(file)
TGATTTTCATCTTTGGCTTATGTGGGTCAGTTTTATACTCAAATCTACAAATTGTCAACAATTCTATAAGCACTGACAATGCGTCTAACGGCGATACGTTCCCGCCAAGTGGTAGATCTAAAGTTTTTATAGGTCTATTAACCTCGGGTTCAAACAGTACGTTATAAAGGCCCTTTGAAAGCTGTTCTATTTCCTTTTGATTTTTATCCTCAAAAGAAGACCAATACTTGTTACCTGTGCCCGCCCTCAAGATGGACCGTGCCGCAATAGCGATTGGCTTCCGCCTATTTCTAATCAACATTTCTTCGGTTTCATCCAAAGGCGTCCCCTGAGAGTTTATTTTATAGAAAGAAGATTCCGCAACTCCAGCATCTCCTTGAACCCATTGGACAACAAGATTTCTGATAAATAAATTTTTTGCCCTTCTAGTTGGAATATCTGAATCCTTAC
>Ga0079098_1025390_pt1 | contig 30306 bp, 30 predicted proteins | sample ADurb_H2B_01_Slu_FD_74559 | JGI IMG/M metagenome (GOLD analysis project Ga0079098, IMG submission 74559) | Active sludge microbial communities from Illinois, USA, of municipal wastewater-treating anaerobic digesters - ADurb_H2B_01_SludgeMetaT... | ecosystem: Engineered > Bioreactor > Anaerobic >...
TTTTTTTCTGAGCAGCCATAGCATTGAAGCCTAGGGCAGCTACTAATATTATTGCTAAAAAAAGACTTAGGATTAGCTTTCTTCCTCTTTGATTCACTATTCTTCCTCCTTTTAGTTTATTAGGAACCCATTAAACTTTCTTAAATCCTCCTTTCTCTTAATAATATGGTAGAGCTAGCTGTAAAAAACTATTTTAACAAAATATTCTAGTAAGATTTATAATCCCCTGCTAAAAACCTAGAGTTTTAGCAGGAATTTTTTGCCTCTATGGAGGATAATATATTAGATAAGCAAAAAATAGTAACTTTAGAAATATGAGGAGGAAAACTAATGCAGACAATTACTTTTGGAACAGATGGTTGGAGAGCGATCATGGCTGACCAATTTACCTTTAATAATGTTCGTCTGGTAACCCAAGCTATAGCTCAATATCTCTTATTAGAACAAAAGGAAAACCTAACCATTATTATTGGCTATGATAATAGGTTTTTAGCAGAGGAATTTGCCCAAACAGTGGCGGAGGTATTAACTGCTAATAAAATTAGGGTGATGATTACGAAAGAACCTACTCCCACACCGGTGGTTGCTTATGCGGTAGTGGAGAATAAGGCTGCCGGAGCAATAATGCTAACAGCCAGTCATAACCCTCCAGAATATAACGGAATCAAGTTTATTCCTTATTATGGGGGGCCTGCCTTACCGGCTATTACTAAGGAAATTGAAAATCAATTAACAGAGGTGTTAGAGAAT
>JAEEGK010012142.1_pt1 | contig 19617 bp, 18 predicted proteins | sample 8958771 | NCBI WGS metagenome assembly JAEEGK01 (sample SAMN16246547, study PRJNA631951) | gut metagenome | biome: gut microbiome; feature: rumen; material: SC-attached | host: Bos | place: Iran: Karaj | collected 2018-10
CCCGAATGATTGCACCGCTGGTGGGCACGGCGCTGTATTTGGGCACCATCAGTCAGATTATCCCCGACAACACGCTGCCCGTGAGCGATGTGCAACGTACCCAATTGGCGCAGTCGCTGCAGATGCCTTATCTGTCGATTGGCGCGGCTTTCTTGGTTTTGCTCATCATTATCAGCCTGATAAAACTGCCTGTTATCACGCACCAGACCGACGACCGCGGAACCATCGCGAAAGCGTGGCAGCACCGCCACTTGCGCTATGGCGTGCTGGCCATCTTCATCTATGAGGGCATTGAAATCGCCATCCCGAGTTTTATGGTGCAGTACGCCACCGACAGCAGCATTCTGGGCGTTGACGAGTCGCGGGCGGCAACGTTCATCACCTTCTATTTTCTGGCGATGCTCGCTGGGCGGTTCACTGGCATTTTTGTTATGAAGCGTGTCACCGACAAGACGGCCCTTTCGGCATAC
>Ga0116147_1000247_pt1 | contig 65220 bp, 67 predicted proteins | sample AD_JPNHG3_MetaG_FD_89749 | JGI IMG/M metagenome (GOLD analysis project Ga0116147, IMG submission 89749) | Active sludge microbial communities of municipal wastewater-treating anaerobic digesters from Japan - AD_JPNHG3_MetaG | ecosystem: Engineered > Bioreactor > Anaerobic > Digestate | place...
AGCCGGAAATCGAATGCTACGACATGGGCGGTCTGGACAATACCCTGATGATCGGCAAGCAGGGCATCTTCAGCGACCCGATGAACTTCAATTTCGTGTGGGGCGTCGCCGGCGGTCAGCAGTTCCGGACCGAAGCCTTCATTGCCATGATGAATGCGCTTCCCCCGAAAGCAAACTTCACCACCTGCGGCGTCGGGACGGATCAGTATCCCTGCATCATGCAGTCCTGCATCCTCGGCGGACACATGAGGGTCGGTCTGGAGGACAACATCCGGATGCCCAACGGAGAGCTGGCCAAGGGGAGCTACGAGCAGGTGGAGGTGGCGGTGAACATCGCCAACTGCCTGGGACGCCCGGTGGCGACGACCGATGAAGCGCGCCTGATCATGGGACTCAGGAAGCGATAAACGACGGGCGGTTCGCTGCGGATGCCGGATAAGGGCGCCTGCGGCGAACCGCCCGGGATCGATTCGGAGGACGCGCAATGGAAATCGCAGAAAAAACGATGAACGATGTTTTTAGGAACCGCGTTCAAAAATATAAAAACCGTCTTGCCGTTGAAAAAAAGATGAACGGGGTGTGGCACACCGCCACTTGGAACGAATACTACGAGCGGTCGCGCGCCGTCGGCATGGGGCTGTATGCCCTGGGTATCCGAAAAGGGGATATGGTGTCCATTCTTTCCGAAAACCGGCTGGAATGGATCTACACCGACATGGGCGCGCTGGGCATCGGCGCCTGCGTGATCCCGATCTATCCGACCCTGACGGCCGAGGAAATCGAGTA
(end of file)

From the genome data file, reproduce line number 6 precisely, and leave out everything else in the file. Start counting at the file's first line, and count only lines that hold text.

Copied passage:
>Ga0116147_1000247_pt1 | contig 65220 bp, 67 predicted proteins | sample AD_JPNHG3_MetaG_FD_89749 | JGI IMG/M metagenome (GOLD analysis project Ga0116147, IMG submission 89749) | Active sludge microbial communities of municipal wastewater-treating anaerobic digesters from Japan - AD_JPNHG3_MetaG | ecosystem: Engineered > Bioreactor > Anaerobic > Digestate | place...